More than seven years after its initial announcement, Ray's the Dead just doesn't feel like a finished game. Clunky gameplay and numerous bugs don't do the imbalanced and overly difficult encounters any favors, while certain other concepts in the game feel underexplored and go unutilized. It's potential to delve into unique puzzle mechanics is overshadowed by obnoxious and frustrating combat segments and bugs impacting critical elements of the gameplay. Ray's the Dead might have a lot of heart, but that heart is contained within a cumbersome rotting corpse crawling with bugs that make coming back from the dead more chore than triumph.
Star Wars Squadrons is nothing if not an authentic experience. It's goal is to put you in the cockpit of a starfighter in the Star Wars universe, and to that end it succeeds admirably. An uninspired story serves as training for Fleet Battles, an epic multiplayer experience that recreates the best of Star Wars space combat in ways that no other games have. EA and Motive's firm stance on Squadrons as a standalone one-time-purchase experience is both commendable and the very thing that limits the viability of what it could grow into.
The Walking Dead Onslaught is a serviceable enough Walking Dead VR game if it piques your interest, but its hard for me to recommend. While the ties to the AMC series are fun and interesting, Saints & Sinners is simply a better game. I traditionally don't like comparisons in reviews, but the release dates, themes, and mechanics of these two are just too close to ignore. Fans of AMC's The Walking Dead will probably enjoy Onslaught as a bit of supplementary material featuring characters and locations from the show, but Survios' take on the world is just an okay VR game that doesn't strike any notable chords for either The Walking Dead or VR in general.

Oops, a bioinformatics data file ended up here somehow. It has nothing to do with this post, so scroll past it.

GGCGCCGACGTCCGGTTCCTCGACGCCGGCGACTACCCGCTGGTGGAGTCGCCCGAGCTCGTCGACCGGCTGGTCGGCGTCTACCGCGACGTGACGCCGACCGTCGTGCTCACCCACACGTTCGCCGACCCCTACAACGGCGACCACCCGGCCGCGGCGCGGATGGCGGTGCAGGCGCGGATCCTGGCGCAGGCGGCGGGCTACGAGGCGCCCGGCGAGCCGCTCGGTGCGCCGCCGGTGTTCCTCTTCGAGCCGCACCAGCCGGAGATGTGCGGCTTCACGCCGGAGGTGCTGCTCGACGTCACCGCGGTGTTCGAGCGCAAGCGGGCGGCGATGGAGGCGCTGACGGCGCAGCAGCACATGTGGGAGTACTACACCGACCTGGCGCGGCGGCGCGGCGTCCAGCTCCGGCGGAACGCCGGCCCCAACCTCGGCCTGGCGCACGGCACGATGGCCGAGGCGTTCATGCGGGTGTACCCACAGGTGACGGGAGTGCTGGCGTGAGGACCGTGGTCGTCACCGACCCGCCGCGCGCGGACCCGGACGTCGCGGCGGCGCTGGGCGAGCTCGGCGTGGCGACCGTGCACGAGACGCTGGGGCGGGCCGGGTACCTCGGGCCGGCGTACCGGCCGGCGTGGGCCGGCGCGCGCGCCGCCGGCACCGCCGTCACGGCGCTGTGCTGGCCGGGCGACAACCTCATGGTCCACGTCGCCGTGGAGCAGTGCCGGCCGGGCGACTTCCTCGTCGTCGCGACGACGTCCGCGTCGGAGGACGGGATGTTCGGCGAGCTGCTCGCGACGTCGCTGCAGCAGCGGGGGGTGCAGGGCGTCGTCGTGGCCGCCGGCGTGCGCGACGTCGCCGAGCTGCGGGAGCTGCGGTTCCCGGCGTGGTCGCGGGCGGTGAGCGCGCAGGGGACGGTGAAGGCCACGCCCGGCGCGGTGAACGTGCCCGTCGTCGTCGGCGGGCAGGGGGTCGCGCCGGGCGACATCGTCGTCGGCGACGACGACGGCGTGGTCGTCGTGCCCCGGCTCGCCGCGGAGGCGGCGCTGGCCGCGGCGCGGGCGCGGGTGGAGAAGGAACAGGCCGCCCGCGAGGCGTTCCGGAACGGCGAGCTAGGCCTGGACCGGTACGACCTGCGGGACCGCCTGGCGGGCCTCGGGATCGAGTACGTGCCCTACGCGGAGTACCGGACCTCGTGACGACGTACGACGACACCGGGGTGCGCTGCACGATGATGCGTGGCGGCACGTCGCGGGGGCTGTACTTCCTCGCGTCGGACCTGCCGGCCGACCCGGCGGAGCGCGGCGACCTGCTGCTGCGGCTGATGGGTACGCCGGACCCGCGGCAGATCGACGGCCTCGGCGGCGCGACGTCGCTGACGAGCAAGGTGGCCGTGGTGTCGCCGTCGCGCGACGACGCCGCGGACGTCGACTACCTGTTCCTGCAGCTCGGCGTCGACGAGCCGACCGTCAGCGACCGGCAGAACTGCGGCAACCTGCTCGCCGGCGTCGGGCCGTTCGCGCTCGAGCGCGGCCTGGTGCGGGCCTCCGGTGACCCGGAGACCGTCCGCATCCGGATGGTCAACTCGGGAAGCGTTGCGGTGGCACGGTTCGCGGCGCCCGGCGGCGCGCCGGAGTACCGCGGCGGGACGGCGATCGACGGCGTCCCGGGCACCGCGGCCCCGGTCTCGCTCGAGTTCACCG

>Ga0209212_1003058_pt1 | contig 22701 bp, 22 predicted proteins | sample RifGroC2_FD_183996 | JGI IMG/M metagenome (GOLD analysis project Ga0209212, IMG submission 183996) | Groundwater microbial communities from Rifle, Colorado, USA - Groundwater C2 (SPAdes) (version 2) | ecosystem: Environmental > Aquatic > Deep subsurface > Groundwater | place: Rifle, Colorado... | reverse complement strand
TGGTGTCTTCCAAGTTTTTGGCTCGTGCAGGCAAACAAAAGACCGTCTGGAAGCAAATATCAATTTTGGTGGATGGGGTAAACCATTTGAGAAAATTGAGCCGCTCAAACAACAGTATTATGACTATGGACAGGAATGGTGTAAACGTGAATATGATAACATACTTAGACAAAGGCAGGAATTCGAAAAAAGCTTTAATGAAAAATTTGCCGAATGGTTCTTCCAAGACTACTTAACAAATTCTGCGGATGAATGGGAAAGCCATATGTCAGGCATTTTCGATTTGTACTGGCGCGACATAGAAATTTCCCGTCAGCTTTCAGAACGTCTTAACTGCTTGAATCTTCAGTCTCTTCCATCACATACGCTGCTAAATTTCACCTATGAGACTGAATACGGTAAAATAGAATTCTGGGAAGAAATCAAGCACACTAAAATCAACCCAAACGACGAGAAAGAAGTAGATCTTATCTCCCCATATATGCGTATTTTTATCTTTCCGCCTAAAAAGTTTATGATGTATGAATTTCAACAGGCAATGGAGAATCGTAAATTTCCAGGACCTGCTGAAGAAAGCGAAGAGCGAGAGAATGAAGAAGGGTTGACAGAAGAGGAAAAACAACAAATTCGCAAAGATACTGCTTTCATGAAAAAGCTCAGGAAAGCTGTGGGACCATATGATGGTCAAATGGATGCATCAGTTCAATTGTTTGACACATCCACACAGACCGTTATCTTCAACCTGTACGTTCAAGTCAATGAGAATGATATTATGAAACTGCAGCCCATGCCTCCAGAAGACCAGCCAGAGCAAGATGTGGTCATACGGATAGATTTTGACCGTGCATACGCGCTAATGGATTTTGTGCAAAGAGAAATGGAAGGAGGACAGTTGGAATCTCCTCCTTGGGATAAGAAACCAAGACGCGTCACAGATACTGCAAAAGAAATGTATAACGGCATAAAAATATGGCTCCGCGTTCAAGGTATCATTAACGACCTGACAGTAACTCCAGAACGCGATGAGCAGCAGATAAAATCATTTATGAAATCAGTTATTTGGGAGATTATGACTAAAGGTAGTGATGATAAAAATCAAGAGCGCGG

Many games fall into the roguelike genre, but few define it. Spelunky 2's secrets and danger-infused caverns make it simultaneously one of the most frustrating and rewarding games I've ever played. Yet, having barely scratched the surface of what it offers, I can't wait to start another run-whether in search of secrets or just to see how far I can ultimately get. And in the end, isn't the desire to continue playing the hallmark of any great game?
For all of my criticisms, Marvel's Avengers is still a game I can't wait to get back to playing. While there's a lot of work to do, it gets one main thing right: it's fun to be an Avenger. Crystal Dynamics captured this incredible feeling of being a superhero and distilled it into a digital environment. Combat is deep and nuanced, with far more complexities and character than your traditional superhero brawler. Right now, Marvel's Avengers is a bit rough around the edges, but "good isn't a thing you are. It's a thing you do." If Crystal Dynamics can smooth performance and squash bugs, as well as build out a more compelling endgame experience, it has a lot of potential to be one of the most memorable and replayable loot brawlers of this generation and next.
Vicarious Visions' reputation for developing nostalgia continues. Tony Hawk's Pro Skater 1 and 2 not only lives up to the beloved classic games, but it lives up to my memory of the beloved classic games; an important distinction. It walks the fine line of recreating the classics for a modern era, while never feeling either dated or burdened with new and unnecessary changes. The small quality of life tweaks are all in service of building on the games you remember and getting players comfortable on the board 20 years later. Age hasn't slowed these skaters down. Tony Hawk's Pro Skater 1 and 2 looks and plays better than ever, and lands a perfect combo.
Control: AWE is good in that it's more Control. But it feels like it was leaning a little bit too hard on being a teaser for its Alan Wake connections and the Remedy Connected Universe, which hurt its ability to be a really fun and engaging expansion for the Control side of things. For as brief as the expansion is, much of the runtime feels like it's just spinning its wheels and never really going anywhere. I'm always happy to step into the shoes of Director Jesse Faden again, but AWE never gains its own identity as anything more than an interactive MCU-style post-credits scene; a lot of set up that we'll need to wait years to see payoff. But hey, now you can replay the Ashtray Maze while you wait.
The Alto Collection console release is more or less a straight port of the mobile titles made to work on a big screen with a controller. That's not a bad thing at all, as the mobile releases were deservingly award-winning games, but it's a missed opportunity to make some slight UI and gameplay optimizations that could have really polished the experience on console. Still, The Alto Collection is deserving of your attention, a peaceful mountain adventure that's designed to be played in short spurts, but almost impossible to put down once you get going. "Just one more run," never looked so beautiful or felt so zen.